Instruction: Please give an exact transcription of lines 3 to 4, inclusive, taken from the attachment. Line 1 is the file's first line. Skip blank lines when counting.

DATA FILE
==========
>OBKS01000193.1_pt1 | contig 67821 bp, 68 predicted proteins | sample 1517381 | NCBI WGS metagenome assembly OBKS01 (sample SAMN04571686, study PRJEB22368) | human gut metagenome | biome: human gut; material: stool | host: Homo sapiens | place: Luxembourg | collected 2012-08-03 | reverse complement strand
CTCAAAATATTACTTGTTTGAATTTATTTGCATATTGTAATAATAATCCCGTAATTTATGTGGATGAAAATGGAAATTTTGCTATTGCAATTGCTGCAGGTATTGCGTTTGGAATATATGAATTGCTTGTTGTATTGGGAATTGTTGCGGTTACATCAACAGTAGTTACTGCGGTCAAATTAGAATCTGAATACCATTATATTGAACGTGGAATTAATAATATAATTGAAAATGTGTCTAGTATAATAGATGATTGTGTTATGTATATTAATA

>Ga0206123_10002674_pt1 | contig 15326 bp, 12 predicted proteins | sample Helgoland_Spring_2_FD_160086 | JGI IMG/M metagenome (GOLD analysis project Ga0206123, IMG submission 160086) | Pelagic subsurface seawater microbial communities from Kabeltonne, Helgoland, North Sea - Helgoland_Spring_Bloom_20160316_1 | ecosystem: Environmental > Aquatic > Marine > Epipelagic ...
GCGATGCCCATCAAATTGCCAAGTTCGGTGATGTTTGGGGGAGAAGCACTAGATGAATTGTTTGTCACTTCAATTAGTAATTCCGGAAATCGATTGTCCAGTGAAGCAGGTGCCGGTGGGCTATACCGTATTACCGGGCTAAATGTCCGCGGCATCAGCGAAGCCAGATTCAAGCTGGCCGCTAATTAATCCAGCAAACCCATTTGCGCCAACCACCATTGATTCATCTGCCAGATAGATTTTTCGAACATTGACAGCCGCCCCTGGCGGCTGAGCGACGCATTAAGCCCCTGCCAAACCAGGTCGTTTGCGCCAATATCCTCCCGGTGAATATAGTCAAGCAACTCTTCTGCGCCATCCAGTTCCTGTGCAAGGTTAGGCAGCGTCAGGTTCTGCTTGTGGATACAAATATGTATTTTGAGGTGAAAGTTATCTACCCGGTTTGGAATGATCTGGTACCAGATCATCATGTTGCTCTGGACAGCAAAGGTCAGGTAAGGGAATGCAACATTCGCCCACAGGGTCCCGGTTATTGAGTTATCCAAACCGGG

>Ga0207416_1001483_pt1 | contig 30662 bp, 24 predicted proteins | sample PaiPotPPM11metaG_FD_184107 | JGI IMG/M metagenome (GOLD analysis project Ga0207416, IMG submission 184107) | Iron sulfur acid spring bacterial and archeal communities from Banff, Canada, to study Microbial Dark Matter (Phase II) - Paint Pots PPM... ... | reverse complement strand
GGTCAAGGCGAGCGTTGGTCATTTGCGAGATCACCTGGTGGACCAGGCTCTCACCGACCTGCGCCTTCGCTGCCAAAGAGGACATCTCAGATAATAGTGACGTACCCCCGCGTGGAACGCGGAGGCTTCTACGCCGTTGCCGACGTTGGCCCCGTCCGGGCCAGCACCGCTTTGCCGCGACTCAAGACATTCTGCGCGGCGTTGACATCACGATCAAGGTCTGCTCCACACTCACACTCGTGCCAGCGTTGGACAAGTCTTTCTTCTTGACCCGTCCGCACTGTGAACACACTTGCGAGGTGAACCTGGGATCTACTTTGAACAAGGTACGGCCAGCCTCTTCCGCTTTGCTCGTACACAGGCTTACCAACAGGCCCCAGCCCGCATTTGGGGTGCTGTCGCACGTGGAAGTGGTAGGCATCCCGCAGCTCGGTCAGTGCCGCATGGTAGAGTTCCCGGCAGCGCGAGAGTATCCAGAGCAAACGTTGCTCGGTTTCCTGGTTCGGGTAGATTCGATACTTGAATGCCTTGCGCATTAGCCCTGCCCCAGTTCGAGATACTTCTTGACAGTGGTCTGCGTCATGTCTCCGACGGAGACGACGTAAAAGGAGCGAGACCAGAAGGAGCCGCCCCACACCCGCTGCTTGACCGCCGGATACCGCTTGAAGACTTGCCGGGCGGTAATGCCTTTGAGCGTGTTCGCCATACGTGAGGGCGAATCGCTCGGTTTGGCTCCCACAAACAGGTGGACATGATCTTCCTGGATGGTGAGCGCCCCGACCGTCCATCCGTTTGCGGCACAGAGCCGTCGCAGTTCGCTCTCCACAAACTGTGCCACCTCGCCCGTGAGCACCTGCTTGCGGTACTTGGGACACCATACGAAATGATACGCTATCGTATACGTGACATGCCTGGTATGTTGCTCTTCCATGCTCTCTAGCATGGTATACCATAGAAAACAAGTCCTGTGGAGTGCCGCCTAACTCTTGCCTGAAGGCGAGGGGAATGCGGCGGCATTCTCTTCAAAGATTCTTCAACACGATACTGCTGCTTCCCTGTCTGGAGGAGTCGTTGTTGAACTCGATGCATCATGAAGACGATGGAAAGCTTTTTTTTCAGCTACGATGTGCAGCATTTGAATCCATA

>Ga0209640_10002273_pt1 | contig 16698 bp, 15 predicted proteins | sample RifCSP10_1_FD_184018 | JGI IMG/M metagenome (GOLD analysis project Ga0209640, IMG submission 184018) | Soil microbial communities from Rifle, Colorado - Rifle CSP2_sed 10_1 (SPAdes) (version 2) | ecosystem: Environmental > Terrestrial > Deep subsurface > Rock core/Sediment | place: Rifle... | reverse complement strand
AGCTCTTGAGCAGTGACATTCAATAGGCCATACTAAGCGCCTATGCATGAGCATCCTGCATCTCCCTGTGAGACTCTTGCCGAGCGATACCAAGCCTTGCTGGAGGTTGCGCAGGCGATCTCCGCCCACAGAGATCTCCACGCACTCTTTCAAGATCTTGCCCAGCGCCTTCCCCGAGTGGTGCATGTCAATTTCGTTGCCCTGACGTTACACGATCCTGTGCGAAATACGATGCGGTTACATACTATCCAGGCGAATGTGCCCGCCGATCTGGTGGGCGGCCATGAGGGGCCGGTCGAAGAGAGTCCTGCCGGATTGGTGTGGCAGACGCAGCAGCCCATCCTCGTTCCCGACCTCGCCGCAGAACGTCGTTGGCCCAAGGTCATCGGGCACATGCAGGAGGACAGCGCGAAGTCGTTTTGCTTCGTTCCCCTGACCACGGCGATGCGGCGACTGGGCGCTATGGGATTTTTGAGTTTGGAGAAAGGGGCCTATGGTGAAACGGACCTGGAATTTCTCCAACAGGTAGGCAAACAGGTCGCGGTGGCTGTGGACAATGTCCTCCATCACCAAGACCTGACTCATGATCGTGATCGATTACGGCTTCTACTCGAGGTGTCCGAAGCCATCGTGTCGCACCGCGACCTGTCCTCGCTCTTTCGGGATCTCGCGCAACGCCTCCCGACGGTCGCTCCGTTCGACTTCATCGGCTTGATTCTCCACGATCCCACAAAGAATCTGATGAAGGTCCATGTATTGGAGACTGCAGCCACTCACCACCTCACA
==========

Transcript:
>Ga0206123_10002674_pt1 | contig 15326 bp, 12 predicted proteins | sample Helgoland_Spring_2_FD_160086 | JGI IMG/M metagenome (GOLD analysis project Ga0206123, IMG submission 160086) | Pelagic subsurface seawater microbial communities from Kabeltonne, Helgoland, North Sea - Helgoland_Spring_Bloom_20160316_1 | ecosystem: Environmental > Aquatic > Marine > Epipelagic ...
GCGATGCCCATCAAATTGCCAAGTTCGGTGATGTTTGGGGGAGAAGCACTAGATGAATTGTTTGTCACTTCAATTAGTAATTCCGGAAATCGATTGTCCAGTGAAGCAGGTGCCGGTGGGCTATACCGTATTACCGGGCTAAATGTCCGCGGCATCAGCGAAGCCAGATTCAAGCTGGCCGCTAATTAATCCAGCAAACCCATTTGCGCCAACCACCATTGATTCATCTGCCAGATAGATTTTTCGAACATTGACAGCCGCCCCTGGCGGCTGAGCGACGCATTAAGCCCCTGCCAAACCAGGTCGTTTGCGCCAATATCCTCCCGGTGAATATAGTCAAGCAACTCTTCTGCGCCATCCAGTTCCTGTGCAAGGTTAGGCAGCGTCAGGTTCTGCTTGTGGATACAAATATGTATTTTGAGGTGAAAGTTATCTACCCGGTTTGGAATGATCTGGTACCAGATCATCATGTTGCTCTGGACAGCAAAGGTCAGGTAAGGGAATGCAACATTCGCCCACAGGGTCCCGGTTATTGAGTTATCCAAACCGGG